Attendees heading to this year’s annual meeting of the American Thyroid Association can expect to learn about the latest advances in thyroidology while taking part in educational, networking and professional development opportunities that foster collaboration and discussion of the latest cutting-edge research.
The 86th annual meeting, taking place from Sept. 21-25, will bring together more than 1,200 physicians, researchers and health care professionals in Denver to hear from experts on topics ranging from iodine in thyroid disorders, clinical management of low-risk thyroid cancer and challenges of thyroid imaging.
“In putting together the program this year, we focused on the fact that treatment of thyroid disease is multidisciplinary,” Stephanie Fish, MD, an endocrinologist at Memorial Sloan Kettering Cancer Center in New York and a program committee co-chair, told Endocrine Today. “The ATA is growing and now includes endocrinologists, surgeons, nuclear medicine physicians and pathologists. We wanted the program to incorporate this multidisciplinary approach.”
To accomplish that goal, meeting organizers worked closely with the surgical affairs committee to develop several sessions focusing on important issues in thyroid surgery, such as the need for central neck dissection and the appropriate extent of surgery, Fish said. Organizers also worked with the Society of Nuclear Medicine and Molecular Imaging to develop sessions focusing on the use of pretreatment scans before radioactive iodine ablation and the use of radioactive iodine to treat distant metastasis.
Smaller debate sessions also give participants a chance to discuss controversies or new recommendations in a smaller environment and to ask questions, Fish said.
“Clinicians learn the current standards of care for selected thyroid diseases, and they get to review current controversies in clinical management of disease,” Peter Arvan, MD, PhD, division chief of metabolism, endocrinology and diabetes at the University of Michigan in Ann Arbor and program co-chair for the meeting committee, told Endocrine Today. “Researchers learn about mechanisms of thyroid disease, genes affecting thyroid diseases, and research into the diagnosis and treatment of thyroid diseases.”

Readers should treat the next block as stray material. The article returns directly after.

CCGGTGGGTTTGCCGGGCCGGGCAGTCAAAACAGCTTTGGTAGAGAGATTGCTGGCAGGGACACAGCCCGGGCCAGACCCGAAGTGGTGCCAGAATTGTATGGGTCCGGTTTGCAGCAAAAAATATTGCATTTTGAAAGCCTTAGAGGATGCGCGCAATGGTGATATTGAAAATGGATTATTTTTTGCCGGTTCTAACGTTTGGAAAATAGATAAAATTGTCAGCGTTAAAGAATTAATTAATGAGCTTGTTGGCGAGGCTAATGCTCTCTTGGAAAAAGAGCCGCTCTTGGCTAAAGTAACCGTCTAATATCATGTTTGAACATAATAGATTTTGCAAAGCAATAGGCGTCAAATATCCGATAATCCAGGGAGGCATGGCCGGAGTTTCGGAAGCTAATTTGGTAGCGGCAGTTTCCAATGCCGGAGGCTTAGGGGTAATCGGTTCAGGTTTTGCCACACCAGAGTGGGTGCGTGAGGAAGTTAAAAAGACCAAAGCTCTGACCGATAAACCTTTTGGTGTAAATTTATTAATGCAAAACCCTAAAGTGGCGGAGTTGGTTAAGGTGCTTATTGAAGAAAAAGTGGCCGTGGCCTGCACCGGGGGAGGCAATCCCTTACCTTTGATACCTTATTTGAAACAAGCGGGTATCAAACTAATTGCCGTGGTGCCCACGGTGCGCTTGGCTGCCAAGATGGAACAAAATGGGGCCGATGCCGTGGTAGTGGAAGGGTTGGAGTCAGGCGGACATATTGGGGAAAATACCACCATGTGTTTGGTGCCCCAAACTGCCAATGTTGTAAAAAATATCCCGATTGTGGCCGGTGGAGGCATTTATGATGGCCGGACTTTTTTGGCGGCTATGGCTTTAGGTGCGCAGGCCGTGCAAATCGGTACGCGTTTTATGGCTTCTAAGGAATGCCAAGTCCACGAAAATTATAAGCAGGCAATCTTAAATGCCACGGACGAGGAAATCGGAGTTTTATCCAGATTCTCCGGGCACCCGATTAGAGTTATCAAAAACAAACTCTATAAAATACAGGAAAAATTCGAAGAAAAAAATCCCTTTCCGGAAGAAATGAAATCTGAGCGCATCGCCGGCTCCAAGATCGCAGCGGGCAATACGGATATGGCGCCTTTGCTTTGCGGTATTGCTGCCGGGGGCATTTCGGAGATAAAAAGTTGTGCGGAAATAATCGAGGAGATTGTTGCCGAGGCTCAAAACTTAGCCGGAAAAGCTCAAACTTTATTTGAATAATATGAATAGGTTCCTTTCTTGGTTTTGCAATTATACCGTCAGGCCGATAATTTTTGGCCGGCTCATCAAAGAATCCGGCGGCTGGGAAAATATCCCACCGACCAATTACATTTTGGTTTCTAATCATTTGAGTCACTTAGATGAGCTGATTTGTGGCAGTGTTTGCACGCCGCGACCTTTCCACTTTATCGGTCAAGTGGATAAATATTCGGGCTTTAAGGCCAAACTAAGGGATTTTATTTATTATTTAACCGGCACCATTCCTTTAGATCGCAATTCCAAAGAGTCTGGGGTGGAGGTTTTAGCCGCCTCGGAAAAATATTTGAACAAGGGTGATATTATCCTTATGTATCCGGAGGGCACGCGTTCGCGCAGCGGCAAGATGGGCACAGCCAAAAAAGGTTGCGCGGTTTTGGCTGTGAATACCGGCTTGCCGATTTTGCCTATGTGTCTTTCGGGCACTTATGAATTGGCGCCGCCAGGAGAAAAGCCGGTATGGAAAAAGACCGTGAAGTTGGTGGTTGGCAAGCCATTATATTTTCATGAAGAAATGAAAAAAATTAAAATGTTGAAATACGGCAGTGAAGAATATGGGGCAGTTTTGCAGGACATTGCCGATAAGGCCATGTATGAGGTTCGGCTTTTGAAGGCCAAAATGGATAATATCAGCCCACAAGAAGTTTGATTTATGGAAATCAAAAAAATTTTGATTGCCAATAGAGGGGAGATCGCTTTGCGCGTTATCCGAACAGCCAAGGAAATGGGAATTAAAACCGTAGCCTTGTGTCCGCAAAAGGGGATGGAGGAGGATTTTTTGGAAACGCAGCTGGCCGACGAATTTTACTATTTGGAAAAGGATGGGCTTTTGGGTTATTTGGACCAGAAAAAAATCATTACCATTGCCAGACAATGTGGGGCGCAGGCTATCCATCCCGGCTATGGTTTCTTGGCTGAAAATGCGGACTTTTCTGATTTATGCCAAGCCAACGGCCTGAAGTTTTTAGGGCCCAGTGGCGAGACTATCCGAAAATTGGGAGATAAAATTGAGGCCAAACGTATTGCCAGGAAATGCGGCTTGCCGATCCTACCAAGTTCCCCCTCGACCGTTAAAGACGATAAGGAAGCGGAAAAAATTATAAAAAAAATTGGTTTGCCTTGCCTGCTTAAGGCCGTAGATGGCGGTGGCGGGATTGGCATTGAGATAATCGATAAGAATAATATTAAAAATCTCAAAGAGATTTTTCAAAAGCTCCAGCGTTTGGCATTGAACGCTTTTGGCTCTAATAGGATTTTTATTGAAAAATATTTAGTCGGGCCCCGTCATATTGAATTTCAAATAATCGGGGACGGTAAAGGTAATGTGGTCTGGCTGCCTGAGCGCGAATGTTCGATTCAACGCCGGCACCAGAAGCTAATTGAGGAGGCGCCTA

This year’s meeting will include more major sessions designed for the combined audience of both clinicians and researchers, including the opening session, titled “Thyroid Breaking News,” and plenary lectures on circadian rhythms and the use of gene-editing technology.
“This unified design was a conscious choice in the programming,” Arvan said.
This year, the organization will pay tribute to colleague Peter Laurberg, MD, past president of the European Thyroid Association and an expert in the field of iodine and the thyroid, with a symposium developed in his honor, along with a lecture focusing on his contributions to the field, Fish said.
In addition, several sessions will focus on understanding the molecular basis of thyroid cancer, including the Paul Starr Award lecture by Michael Mingzhao Xing, MD, PhD, professor of medicine at Johns Hopkins University School of Medicine, on BRAF in prognostication of thyroid cancer, Fish said.
The E. Chester Ridgway Trainee conference, beginning Wednesday, Sept. 21, will provide lectures, workshops and case discussions for clinical, basic science and surgical trainees.
“Concurrent with the program, there are exceptional conferences going on with the Ridgway Trainee sessions, with presentations and moderators who are true experts in the field,” Arvan said. “For me, a highlight will be the Memorial Symposium to honor the passing of Peter Laurberg, including a featured talk by Stig Andersen [PhD, of the department of clinical medicine at Aalborg University Hospital, Denmark] highlighting the lifetime of exceptional work by Dr. Laurberg.”
The Endocrine Today and Healio.com will provide coverage from ATA 2016, including reports on the sessions, onsite video interviews and much more. For more information on the ATA agenda and registration, visit www.thyroid.org/86th-annual-meeting-ata/. – by Regina Schaffer
Disclosure: Arvan and Fish report no relevant financial disclosures.